Let’s face it: getting denied for credit is downright embarrassing. And depending on how strapped you are for cash, a denial notice can send you into panic mode.
To illustrate, pretend your car won’t start. Upon further inspection by the mechanic, you learn that the only way to rectify the issue is by forking over $3,000. Since the car was already on it’s last leg, you decide to throw in the towel and head to the dealership to get a new one.
It only takes a few hours to find an inexpensive ride. But there’s only one problem: the dealership can’t find a lender to approve you. So, you try a few neighboring dealerships and banks, but to no avail. Bummer.
If you’ve ever traveled down this road, here’s what to do:
Step 1: Find out why
You can expect to receive a Notice of Adverse Action in the mail within a week or so. The notice should also include your credit score. But it doesn’t hurt to speak with a loan officer. In most instances, they will be able to give you some insight on the spot. Common reasons include:
- Poor payment history. (Quick note: a single missed payment can tank your score by up to 100 points).
- Late payments, collection accounts, foreclosures, bankruptcies and charge offs. These items affect your credit score for seven years. However, public records linger for 10 years and tax liens can remain on your report and impact your credit score indefinitely.
- A high debt to available credit ratio. This means your outstanding balances are high in proportion to the total credit line. Most lenders like to see this figure below 30 percent on revolving debts.
- Minimal credit history. This is common for credit newbies or those who only have experience with one type of debt product, such as an installment or revolving loan.
- Too many recent hard credit inquiries. Creditors may think you are cash strapped and desperate for a way out.
Step 2: Review the official notice
Be sure to read the entire document when it arrives. Doing so will give you an idea of areas of your credit profile that need improvement. It may also alert you of more issues you weren’t aware of. If you need clarification on any part of the notice, call the lender right away.
Step 3: Request a free copy of your credit report
Within 60 days of receiving the notice, you have the right to request a free copy of your credit report. To get the ball rolling, contact Equifax, TransUnion or Experian. Once you receive it, analyze the contents and proceed to step 4 if you spot errors.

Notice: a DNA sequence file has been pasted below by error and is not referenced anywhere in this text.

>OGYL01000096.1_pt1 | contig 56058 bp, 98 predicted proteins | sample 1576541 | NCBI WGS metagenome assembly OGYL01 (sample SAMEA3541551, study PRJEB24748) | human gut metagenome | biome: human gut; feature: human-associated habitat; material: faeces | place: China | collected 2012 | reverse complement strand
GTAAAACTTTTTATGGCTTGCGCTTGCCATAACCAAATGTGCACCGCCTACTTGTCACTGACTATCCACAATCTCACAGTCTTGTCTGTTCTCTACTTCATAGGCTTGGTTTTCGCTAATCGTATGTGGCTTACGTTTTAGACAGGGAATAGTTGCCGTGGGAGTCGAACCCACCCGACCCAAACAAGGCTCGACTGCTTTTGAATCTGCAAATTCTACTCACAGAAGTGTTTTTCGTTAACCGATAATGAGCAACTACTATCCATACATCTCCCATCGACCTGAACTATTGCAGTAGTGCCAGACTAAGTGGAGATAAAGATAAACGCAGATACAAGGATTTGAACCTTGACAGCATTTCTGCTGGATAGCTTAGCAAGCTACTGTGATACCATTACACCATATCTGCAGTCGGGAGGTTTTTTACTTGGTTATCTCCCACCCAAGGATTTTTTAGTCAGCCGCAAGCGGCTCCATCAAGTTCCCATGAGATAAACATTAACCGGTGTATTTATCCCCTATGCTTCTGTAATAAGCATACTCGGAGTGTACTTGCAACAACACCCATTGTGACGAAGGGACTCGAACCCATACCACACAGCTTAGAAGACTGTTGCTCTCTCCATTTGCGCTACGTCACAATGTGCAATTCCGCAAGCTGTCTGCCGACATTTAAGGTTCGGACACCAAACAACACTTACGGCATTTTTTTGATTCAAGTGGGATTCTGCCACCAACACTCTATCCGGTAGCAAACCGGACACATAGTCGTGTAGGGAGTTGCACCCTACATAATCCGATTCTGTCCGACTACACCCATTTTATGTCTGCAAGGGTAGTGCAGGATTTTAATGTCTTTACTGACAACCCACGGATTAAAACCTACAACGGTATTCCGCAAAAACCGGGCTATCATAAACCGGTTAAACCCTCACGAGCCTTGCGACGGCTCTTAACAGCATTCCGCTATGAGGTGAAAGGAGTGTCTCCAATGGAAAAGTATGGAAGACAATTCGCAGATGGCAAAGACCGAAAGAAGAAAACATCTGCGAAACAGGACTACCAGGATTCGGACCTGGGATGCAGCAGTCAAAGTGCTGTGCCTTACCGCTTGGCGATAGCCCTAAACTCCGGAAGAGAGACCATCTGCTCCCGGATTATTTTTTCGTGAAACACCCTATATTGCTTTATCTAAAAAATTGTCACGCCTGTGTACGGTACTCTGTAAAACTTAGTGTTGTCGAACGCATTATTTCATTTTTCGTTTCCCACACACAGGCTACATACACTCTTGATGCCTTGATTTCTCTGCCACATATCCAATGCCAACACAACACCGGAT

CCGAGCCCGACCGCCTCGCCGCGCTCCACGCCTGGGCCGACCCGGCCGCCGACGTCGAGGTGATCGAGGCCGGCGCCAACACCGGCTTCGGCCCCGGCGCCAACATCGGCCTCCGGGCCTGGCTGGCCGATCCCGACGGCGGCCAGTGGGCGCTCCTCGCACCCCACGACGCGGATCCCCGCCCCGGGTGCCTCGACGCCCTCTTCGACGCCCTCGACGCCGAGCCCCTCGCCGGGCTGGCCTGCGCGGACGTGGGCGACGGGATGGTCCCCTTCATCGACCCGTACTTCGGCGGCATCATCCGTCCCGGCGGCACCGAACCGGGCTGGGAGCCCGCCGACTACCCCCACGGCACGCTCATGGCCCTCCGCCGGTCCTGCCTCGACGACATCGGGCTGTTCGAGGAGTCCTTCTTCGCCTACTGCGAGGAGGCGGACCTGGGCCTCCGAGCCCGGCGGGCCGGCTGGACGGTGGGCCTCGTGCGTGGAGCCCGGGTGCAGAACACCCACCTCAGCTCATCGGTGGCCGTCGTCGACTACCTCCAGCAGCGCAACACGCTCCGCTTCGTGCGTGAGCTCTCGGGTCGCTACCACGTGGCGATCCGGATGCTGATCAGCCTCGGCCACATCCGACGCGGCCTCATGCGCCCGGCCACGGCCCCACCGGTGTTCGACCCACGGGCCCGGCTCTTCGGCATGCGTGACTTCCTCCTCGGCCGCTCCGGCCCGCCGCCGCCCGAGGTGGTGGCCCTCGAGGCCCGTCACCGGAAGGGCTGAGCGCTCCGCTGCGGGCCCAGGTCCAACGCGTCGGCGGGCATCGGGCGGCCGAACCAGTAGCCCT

But, if your score is in the trenches due to a series of past missteps, jump ahead to step 6.
Step 4: File a dispute (if applicable)
Did you know that one in every four credit reports contains errors? Well, that’s what a study from the Federal Trade Commission (FTC) found, so you may very well fall into this category. So, if you notice some fishy entries or other errors in your credit report, you’ll need to dispute them. We provide you with all the tools and information to get you started right over here.
You may be want to give up at this point, but don’t.
An omission, error or fraudulent account is not a fair reason for rejection. So, put on your virtual boxing gloves and prepare to duke it out with the creditors and credit bureaus. But don’t waste your time on frivolous disputes.
Step 5: Analyze updated credit report and score (if applicable)
Whew! Now that the dispute process is all done, review your updated report for accuracy. If all is well, jump ahead to step 7. Otherwise, return to step 4.
Step 6: Improve your credit
Start with the first item mentioned in the written notice and work your way down the list. A few more tips:
Get current on all your past due debts and stay current. If needed, reach out to your creditors to make payment arrangements until you get back on track.
Reduce your debt to available credit ratio on revolving debts, or credit cards, to 30 percent or lower.
Only apply for new credit as needed.
Step 7: Re-apply
Once your credit profile and score is up to par, give it another shot. A prior denial doesn’t exclude you from doing business with the creditor. Furthermore, you may qualify for a lower interest rate.
Another Option: Manual Reviews
Most creditors review applications electronically. If they meet the minimum qualification criteria, the application is approved. Otherwise, the application is rejected and transferred to an underwriter. But what if your application doesn’t receive the opportunity to get reviewed by a second set of eyes?
For this reason, you may want to request a second look. In some instances, the underwriter may be able to approve you on the grounds of something they didn’t see beforehand.
A Final Thought
The next time you apply for credit, contact the creditor beforehand to inquire about qualification criteria. While they may not be able to provide specifics, you’ll have a general idea of what they’re looking for in their loan applicants. A few questions to ask:
What is the minimum credit score requirement?
Is there an optimal debt utilization ratio you’re looking for?
What role does my income play in the evaluation process?
Do you consider irregular income?
Will my approval odds increase if I apply for a secured loan?
Do you prefer applicants that have funds available for a down payment?
Furthermore, you’ll be able to decide if it’s worth the risk so you won’t be caught off-guard if your application is rejected.
Have you ever had a credit request denied? Share with us what happened below!